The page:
Her honesty bowled me over that day in the pick-up truck, and it continues to amaze me now. I have been a big fan from day one. Sara Esther has made a huge impact in my life, and I say that knowing that I'm just one of literally thousands.

Sarah Zadok is a Jewish educator and lecturer, a childbirth professional and a freelance writer. She lives in the Golan Heights with her husband and five children.
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Tana Goodwin Las Vegas, Nevada January 24, 2011

Thank you How wonderful to know more about this woman who only recently entered my life Reply

Catherine Roozman Weigensberg Montreal , Canada February 12, 2008

A Beautiful Piece Thank you, Sarah, for providing us with a personal and touching perspective of your dear friend. I just loved this piece, as it assists 'The Jewish Woman' global community to appreciate the many beautiful sides of Sara Esther. If only everyone could have a friend as wise, intuitive, funny and kind as this exceptional woman. Clearly you own some amazing qualities yourself, and we are privileged to obtain a glimpse of the rich and entertaining experiences the both of you have shared. This was truly a delicious treat. Reply

julie s. February 11, 2008

thank you. Yes, this was so nice of you to share. Not only was it excellently written, it gave the rest of us some background on this amazing woman found amongst us. You both carry most beautiful reflections of life. Blessings continue to overtake you both, and in reading such good things, may each one of us follow this example and infuse the world with kindness! Reply

Dr. Amy Austin La Quinta, Ca/USA February 11, 2008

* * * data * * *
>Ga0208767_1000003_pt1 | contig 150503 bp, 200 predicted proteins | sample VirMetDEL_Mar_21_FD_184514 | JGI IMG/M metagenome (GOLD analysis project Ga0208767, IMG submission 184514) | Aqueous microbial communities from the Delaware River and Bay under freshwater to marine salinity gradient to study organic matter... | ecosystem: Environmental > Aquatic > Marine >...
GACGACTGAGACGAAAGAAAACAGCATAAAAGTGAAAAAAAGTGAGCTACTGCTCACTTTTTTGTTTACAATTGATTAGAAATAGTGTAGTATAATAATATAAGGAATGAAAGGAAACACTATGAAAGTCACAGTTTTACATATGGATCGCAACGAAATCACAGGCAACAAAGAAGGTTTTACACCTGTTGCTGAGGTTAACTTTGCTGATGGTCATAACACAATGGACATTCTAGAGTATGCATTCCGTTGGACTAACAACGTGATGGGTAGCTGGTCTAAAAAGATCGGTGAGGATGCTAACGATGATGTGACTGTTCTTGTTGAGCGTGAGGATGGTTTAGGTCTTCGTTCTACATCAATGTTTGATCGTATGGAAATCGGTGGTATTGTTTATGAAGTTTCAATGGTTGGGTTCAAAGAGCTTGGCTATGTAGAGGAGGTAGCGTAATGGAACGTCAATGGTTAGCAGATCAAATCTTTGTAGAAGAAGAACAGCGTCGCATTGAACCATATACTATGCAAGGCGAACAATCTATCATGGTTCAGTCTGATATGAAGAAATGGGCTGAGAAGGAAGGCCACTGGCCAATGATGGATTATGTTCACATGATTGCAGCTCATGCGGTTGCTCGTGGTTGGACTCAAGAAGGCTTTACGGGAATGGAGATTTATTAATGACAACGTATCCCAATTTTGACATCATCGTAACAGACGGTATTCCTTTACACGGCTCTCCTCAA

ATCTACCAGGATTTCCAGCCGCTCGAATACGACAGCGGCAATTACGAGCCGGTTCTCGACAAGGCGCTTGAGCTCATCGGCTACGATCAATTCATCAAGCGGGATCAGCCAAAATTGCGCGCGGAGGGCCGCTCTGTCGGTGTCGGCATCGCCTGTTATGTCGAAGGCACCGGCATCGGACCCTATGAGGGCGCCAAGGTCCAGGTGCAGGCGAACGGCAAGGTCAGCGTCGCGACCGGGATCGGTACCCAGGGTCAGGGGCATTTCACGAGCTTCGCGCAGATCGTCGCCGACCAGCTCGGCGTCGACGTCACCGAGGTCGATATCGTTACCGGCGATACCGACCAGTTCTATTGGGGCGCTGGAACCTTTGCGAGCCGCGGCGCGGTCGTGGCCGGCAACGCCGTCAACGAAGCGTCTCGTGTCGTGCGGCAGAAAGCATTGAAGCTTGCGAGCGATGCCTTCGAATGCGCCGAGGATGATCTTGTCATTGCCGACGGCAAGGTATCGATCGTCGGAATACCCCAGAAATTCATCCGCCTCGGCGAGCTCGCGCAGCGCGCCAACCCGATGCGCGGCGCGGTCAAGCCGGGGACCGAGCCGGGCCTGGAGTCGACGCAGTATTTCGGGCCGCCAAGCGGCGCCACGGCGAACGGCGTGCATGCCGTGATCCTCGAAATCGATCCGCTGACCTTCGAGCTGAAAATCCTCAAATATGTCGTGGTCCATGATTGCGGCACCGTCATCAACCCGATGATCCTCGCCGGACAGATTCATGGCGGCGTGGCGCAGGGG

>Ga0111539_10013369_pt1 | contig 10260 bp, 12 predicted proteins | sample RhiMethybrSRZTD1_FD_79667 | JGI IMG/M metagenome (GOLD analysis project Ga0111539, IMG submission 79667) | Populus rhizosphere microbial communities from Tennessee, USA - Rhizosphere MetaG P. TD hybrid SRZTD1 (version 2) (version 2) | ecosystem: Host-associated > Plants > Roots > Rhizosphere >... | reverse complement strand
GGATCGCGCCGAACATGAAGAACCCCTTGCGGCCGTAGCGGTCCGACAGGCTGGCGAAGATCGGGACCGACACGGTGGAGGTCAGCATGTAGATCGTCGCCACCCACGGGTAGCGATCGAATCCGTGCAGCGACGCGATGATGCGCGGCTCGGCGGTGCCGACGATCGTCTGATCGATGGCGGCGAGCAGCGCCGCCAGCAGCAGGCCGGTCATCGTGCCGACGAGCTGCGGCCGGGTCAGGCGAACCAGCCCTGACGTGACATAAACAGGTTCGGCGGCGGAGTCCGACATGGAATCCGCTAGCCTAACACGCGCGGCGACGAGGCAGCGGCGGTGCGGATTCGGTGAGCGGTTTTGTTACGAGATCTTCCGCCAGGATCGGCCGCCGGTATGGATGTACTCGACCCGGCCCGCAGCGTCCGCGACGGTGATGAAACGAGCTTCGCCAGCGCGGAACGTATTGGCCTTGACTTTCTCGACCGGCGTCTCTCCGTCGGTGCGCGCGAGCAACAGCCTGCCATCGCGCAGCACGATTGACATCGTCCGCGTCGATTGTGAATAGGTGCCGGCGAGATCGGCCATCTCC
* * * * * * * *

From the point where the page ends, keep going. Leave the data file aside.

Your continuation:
Sara and Sarah...Dor le Dor... Your beautiful commentary reaffirms that there are no coincidences in life. It appears that your life could have gone left or right. Your parent's decision to rediscover their Jewish heritage and identification was the first light that was kindled. The fact that you were open and willing to receive Sara Esther's message wrapped in authenticity, is a tribute to you. From one Jewish home came another, hence the crucial importance of venturing out into all parts of the world and spreading words of Torah. Hats off to Sara Esther and to you Sarah for the continuation and preservation of our wonderful, rich customs and peoplehood. May we all go from simcha to simcha, strength to strength, and have only good news to report.
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shari r bailey essex junction, vt February 11, 2008

thanks as a mutual friend of sara esther i totally understand and i consider to be one of the blessed people who have had the opportunity to meet her. she is an amazingly and genuinely wonderful woman. i do so look forward to coming years g-d willing of getting to know her even better. Reply

Tracy Kay Morera Middlebury, VT/USA February 11, 2008

Sarah Esther Crispe Wht an amazing and incredible mentor you have! Nice writing! Reply

Patricia via chabadpasadena.com February 10, 2008

The jewish woman May we all be blessed with the natural ability to speak so compassionately and honorable about each other as Sara Crispe's friend Sara has spoken about her.
I also think Sara would still be cute in Doc Martins today! Reply

E.D. Tauby Richmond , BC/Canada via chabaduvm.org February 10, 2008

S.E. Crispe Thank you Sarah for sharing your personal stories and memories of times spent with Sarah Esther. Your words have brought our hardworking editor's past into the present and given new meaning to the word "supermom". Truly an inspiring woman! I always appreciated Sarah Esther's honesty, creativity and courage. Although we've never met, I feel as if I know her even better now. Thanks for the gift. Sincerely, Esther Reply

Jampa Williams West Hartford, CT February 10, 2008

The Joy of Sara's Community What a delight to read Sarah Zadok's rich and wonderful profile of Sara Esther Crispe and the inspriring, enlightening, nurturing and empowering community she has created on chabad.org. To Sara, and to Sarah, and to all of you who make this site available to women around the world - thank you so much for your compassion and your empathy and your labor. Be well and be blessed. Reply